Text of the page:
An architectural firm–Burnham and Root were selected to design the fair. Burnham studied hard to get into Harvard and Yale for architecture but had difficulty with standardized tests. He feels insecure about this fact when working with other more pedigreed architects especially when Root tragically dies shortly after the preparations began, leaving Burnham to lead the project alone. He hires additional architects and designers from around the US to help with various projects, but he continues searching for that one key structure to rival the Eiffel Tower.

We are then introduced to Holmes. He acquires a pharmacy from a soon-to-be-widowed old woman, who after her husband dies, eventually she disappears. The pharmacy flourishes as women flock to go there as he entrances them with his unusual (for the time) demeanor and piercing blue eyes (seriously I think the author mentioned this 100x). (During this time, we also learn a bit about Holmes’s (Herman Mudgett is his real name) childhood. He was born in New Hampshire and had a scarring incident involving a skeleton as a child. He married a local girl, Clara, with whom he had a child, and then later abandoned both (though never formally divorced) to attend the University of Michigan medical school where he began scamming insurance companies with cadavers to collect insurance money.) Holmes apparently cannot forget about a woman he met in Minneapolis–Myrta–and asks her to marry him and move to Chicago with him. She does, and they have a child Lucy. Quickly things cool between the pair, and Myrta and Lucy move in with Myrta’s parents who have moved to Illinois. Holmes buys the plot of land across the street to build a castle of doom. He doesn’t hire an architect because he doesn’t want any suspicion about his creepy plans–a giant kiln, an airtight vault with gas access, a chute from the upper floors to the basement. He hires and fires people quickly, never paying anyone. He finds help with a few “friends” (conspirators, creeps?) specifically Benjamin Pietzel who helps with his plans.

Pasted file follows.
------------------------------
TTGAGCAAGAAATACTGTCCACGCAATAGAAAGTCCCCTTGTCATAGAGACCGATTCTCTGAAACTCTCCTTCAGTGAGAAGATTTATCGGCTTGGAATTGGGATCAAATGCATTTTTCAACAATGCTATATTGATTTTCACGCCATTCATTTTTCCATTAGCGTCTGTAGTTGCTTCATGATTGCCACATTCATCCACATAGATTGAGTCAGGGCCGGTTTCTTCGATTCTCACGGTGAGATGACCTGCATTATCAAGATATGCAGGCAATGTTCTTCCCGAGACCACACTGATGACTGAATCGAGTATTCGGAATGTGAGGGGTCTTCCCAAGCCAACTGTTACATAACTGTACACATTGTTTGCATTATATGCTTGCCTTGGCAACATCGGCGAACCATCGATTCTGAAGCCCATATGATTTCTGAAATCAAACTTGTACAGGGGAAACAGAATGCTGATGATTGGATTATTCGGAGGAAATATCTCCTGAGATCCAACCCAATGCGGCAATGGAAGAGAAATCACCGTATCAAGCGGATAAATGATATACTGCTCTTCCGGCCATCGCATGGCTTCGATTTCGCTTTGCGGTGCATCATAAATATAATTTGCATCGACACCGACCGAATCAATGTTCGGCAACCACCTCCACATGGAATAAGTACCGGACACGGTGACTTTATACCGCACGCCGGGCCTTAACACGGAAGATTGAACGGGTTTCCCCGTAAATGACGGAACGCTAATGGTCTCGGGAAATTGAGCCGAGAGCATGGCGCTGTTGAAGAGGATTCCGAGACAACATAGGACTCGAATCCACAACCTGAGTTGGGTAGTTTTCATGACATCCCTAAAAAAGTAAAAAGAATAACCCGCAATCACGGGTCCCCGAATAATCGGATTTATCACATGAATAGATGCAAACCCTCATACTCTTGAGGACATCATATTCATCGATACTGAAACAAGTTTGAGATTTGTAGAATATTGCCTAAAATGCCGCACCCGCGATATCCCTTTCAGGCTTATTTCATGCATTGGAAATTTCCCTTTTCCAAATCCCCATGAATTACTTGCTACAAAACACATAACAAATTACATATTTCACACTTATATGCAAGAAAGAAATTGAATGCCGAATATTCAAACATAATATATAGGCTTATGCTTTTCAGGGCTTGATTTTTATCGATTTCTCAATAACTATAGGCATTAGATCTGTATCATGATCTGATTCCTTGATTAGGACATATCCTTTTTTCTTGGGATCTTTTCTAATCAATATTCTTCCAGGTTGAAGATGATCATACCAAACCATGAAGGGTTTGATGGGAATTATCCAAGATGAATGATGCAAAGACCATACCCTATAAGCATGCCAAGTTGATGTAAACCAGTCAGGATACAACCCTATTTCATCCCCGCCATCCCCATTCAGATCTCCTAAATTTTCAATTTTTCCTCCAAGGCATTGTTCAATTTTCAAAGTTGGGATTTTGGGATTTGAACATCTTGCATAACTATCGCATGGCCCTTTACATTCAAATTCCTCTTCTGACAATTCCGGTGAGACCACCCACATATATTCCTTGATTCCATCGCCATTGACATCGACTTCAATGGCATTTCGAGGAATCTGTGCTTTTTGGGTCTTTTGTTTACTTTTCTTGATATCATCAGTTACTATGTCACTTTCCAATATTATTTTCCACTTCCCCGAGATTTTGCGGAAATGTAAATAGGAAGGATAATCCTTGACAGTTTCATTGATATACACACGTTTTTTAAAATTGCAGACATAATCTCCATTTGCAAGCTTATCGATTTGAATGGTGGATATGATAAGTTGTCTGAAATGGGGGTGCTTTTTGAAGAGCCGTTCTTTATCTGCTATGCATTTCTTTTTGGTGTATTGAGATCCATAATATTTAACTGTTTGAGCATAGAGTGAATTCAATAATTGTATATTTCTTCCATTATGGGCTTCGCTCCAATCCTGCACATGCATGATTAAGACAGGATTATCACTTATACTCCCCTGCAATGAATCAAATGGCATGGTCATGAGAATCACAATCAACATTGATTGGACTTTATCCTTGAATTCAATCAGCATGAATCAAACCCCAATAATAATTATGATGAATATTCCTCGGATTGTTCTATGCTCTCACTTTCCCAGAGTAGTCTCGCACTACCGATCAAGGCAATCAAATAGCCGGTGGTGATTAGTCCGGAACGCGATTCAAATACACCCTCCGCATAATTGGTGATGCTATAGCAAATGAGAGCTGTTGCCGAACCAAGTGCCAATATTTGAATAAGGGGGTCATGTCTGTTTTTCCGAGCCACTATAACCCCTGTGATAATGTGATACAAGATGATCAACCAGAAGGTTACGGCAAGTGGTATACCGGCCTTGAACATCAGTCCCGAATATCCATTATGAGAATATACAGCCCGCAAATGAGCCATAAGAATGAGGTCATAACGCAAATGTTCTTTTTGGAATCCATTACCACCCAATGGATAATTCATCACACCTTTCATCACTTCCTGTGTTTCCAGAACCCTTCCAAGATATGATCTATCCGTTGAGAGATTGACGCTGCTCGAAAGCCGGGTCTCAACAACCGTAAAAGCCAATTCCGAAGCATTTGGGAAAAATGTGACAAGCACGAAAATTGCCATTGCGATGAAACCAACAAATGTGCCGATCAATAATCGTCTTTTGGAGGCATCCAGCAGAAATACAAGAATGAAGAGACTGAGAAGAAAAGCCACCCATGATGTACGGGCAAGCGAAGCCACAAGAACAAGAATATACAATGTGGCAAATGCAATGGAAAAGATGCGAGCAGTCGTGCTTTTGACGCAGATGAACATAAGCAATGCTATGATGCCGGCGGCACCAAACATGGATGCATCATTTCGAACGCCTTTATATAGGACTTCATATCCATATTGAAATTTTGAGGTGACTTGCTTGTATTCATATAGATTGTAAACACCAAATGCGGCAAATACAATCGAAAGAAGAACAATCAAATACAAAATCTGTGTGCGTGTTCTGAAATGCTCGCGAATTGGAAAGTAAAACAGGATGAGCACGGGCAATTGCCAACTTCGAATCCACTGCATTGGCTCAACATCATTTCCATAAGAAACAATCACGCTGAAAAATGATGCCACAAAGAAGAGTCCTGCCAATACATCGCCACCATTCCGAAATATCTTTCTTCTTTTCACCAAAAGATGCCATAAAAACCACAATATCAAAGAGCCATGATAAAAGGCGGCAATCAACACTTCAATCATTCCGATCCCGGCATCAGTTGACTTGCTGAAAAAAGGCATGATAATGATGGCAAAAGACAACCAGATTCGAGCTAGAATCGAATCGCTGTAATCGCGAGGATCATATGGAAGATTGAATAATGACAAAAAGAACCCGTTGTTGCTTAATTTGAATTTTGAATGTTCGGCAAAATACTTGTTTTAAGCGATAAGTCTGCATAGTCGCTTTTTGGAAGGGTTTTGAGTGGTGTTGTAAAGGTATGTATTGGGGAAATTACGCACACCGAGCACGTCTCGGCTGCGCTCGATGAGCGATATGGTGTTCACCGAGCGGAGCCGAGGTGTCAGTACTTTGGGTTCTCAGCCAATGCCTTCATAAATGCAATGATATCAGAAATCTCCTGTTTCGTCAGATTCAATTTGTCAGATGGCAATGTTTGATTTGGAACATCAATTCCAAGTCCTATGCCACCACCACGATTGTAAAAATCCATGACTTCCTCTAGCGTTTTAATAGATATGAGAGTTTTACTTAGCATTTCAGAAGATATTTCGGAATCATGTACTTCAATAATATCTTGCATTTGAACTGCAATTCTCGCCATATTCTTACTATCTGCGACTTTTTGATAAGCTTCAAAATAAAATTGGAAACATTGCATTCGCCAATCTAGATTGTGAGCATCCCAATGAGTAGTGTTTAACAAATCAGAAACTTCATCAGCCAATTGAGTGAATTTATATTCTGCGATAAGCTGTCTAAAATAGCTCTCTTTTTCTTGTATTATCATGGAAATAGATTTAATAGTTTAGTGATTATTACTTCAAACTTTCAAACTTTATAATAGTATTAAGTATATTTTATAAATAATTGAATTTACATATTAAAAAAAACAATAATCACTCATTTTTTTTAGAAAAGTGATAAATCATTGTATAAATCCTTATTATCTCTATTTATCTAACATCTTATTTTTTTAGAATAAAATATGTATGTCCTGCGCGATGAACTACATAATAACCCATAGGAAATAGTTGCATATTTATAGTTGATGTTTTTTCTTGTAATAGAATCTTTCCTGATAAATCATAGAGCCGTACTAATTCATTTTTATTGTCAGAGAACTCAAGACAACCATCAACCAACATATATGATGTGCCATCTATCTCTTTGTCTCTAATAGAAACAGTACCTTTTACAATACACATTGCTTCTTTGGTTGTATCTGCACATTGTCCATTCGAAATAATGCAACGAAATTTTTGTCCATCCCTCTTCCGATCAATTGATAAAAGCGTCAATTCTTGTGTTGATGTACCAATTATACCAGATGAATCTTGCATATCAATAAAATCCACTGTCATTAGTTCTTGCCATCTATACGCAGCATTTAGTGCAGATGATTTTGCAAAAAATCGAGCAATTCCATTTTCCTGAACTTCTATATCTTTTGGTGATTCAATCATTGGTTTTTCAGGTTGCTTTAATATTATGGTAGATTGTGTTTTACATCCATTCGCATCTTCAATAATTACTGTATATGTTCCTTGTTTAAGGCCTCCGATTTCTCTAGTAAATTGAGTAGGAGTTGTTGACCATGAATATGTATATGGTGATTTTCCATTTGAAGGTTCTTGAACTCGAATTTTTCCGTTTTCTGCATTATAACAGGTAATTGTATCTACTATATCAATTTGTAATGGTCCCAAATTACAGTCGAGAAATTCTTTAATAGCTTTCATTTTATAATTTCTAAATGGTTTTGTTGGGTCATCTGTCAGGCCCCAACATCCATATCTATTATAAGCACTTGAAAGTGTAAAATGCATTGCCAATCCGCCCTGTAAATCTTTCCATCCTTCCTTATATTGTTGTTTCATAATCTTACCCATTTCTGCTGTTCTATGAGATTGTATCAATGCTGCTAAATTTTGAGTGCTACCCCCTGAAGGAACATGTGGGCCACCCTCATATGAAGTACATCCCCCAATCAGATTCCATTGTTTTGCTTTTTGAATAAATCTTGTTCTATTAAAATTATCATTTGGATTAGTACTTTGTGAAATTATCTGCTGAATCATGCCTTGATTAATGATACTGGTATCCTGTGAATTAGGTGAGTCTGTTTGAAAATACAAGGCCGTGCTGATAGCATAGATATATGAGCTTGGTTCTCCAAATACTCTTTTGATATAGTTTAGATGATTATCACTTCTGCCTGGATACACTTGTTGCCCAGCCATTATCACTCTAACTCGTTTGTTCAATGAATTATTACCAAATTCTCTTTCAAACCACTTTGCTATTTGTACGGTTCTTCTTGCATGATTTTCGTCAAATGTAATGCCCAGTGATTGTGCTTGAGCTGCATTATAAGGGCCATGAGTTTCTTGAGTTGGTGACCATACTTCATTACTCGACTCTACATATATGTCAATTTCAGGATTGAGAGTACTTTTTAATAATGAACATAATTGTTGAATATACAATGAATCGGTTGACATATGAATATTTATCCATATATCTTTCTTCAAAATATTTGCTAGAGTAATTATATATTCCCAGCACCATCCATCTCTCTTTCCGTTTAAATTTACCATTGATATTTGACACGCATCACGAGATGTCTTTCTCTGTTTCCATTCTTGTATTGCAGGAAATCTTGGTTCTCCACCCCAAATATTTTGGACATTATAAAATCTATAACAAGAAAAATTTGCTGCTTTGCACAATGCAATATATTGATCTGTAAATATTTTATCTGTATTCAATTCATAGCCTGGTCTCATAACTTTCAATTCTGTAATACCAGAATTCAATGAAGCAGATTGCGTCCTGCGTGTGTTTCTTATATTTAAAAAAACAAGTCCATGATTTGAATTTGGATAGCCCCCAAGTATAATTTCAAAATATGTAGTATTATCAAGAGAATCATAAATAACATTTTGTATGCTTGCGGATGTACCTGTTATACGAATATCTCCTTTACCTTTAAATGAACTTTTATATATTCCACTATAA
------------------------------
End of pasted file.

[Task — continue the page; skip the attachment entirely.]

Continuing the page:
The fair finally picks a location–Jackson Park. This suits Holmes due to its proximity to his building. He realizes that he can capitalize on this (both monetarily and with fresh blood) by offering space as a hotel. This spot does not impress any of the East Coast architects making Burnham’s job even more difficult. Olmsted, the landscape architect, likes the spot and has grandiose ideas involving boats, plants, and everything else.